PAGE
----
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What to Keep in Mind When Choosing HP Wi-Fi Antennas

The 802.11 standard is a specification for local area networks that do not require cables. These WLANs communicate wirelessly via radio signals, and antennas can play a big role in how stable your internet connection is. There are many products on the market that can keep you connected when you need it most by making those signals stronger and more resistant to the interference typically experienced in such environments.

How do you choose between the different antenna styles?

It depends on the network component that will use the part. A router uses a point-to-multipoint configuration, which means that the receiver is just a single point but has the potential to transmit to many different devices. A wireless range extender, on the other hand, can be either point-to-point or point-to-multipoint. It may be set up as point-to-multipoint if you are expanding coverage in a zone within your home, but it can also be point-to-point if you are improving the wireless connection for a particular device or creating a bridge from one router to another. Therefore, you should opt for:

  • Omni-directional for a wireless router
  • Omni-directional for a wireless repeater or access point
  • Directional when targeting a specific device or precise area
How do you determine the appropriate dBi?

Wireless networking accessories are often rated in terms of gain using a relative measure known as decibels, or dBi. Gain measures how well transmitter power is converted into a radio signal and also how well a signal is received. High gain is not necessarily better. A decibel as low as 2 is often preferable at short ranges. At longer distances, a decibel of 9 or above is ideal. High gain can also be used to shape wireless connectivity, such as bolstering the signal on the second floor but not above or below.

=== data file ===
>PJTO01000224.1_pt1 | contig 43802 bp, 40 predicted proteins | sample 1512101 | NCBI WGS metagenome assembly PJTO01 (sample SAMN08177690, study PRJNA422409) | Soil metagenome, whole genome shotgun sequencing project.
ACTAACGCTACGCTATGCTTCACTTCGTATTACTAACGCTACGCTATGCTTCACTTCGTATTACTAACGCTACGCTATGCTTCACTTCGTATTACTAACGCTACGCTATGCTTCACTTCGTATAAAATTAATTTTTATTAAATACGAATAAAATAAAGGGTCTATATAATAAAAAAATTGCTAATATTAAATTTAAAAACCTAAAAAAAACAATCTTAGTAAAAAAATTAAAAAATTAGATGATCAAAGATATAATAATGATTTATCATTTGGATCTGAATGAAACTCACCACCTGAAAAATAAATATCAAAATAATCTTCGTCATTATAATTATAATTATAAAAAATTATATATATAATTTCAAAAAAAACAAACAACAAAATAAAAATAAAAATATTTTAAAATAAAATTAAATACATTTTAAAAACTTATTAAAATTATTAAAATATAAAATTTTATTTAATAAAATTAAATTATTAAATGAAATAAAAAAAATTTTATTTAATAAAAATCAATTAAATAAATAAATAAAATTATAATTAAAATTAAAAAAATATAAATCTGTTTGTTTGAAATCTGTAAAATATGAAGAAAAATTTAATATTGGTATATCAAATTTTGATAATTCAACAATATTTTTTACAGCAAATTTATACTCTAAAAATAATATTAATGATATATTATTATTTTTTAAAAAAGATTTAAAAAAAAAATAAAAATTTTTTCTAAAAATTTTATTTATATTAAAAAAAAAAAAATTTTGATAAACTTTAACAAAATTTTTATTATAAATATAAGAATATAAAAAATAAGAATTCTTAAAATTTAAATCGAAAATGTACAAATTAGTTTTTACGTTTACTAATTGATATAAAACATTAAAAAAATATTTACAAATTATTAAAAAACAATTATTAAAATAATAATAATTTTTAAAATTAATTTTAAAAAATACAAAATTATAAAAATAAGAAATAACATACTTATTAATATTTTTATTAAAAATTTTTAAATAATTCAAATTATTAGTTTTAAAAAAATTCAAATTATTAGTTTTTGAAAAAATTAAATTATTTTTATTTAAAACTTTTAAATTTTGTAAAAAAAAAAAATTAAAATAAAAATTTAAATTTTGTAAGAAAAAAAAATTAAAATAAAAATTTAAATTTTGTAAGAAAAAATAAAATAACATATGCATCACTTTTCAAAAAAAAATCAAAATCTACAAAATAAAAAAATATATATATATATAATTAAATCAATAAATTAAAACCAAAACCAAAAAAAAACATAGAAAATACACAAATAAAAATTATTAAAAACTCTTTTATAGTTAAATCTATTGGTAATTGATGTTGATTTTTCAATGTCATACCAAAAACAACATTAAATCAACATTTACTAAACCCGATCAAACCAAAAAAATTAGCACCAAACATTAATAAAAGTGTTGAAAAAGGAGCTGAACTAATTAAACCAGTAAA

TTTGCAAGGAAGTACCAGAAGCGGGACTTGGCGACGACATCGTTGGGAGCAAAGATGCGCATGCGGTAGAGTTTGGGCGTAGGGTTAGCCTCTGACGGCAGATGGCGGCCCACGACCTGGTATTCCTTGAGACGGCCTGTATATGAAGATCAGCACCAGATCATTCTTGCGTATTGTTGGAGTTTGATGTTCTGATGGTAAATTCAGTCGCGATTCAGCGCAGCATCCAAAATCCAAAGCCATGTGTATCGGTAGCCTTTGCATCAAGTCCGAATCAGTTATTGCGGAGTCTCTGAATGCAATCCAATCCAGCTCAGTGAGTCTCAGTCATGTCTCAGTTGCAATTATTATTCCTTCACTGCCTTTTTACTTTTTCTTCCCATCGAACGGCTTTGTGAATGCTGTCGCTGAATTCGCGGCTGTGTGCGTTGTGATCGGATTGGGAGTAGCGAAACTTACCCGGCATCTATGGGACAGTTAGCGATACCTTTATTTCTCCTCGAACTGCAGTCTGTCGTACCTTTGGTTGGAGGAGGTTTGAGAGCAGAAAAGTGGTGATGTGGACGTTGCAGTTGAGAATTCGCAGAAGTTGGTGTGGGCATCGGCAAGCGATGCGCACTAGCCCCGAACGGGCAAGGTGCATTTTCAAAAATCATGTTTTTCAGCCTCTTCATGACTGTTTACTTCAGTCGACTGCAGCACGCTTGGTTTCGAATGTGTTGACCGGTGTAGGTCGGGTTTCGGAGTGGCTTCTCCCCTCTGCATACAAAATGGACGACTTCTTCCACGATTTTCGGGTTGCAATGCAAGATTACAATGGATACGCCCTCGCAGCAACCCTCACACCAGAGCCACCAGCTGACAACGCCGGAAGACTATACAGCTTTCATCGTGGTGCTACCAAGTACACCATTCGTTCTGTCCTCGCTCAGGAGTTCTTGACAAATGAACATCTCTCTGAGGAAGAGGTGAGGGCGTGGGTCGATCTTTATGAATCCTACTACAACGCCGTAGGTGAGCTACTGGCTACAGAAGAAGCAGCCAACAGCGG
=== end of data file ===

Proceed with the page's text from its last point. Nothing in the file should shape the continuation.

Is the channel or band of the equipment a factor?

Most networking equipment supports 2.4 GHz, and many also support 5 GHz, which makes them dual band. A part that works with one of these bands will work with the other, so in that sense, band does not matter. However, devices that support both bands will have at least one wireless attachment for each band. Therefore, it is necessary to attach to the appropriate connector in order to affect the right channel.

Is the brand of the antenna a factor?

Only insomuch as user preference. You can, for instance, use an HP Wi-Fi antenna with an Asus or Netgear wireless router, range extender, or access point. What is important is that you match polarity and the connector type. If a primary network device is horizontally polarized as opposed to vertically, then its wireless attachments must also correspond. Likewise, if a device uses an RP-SMA connector, which is common, then any attachable accessories must also support that connection type.

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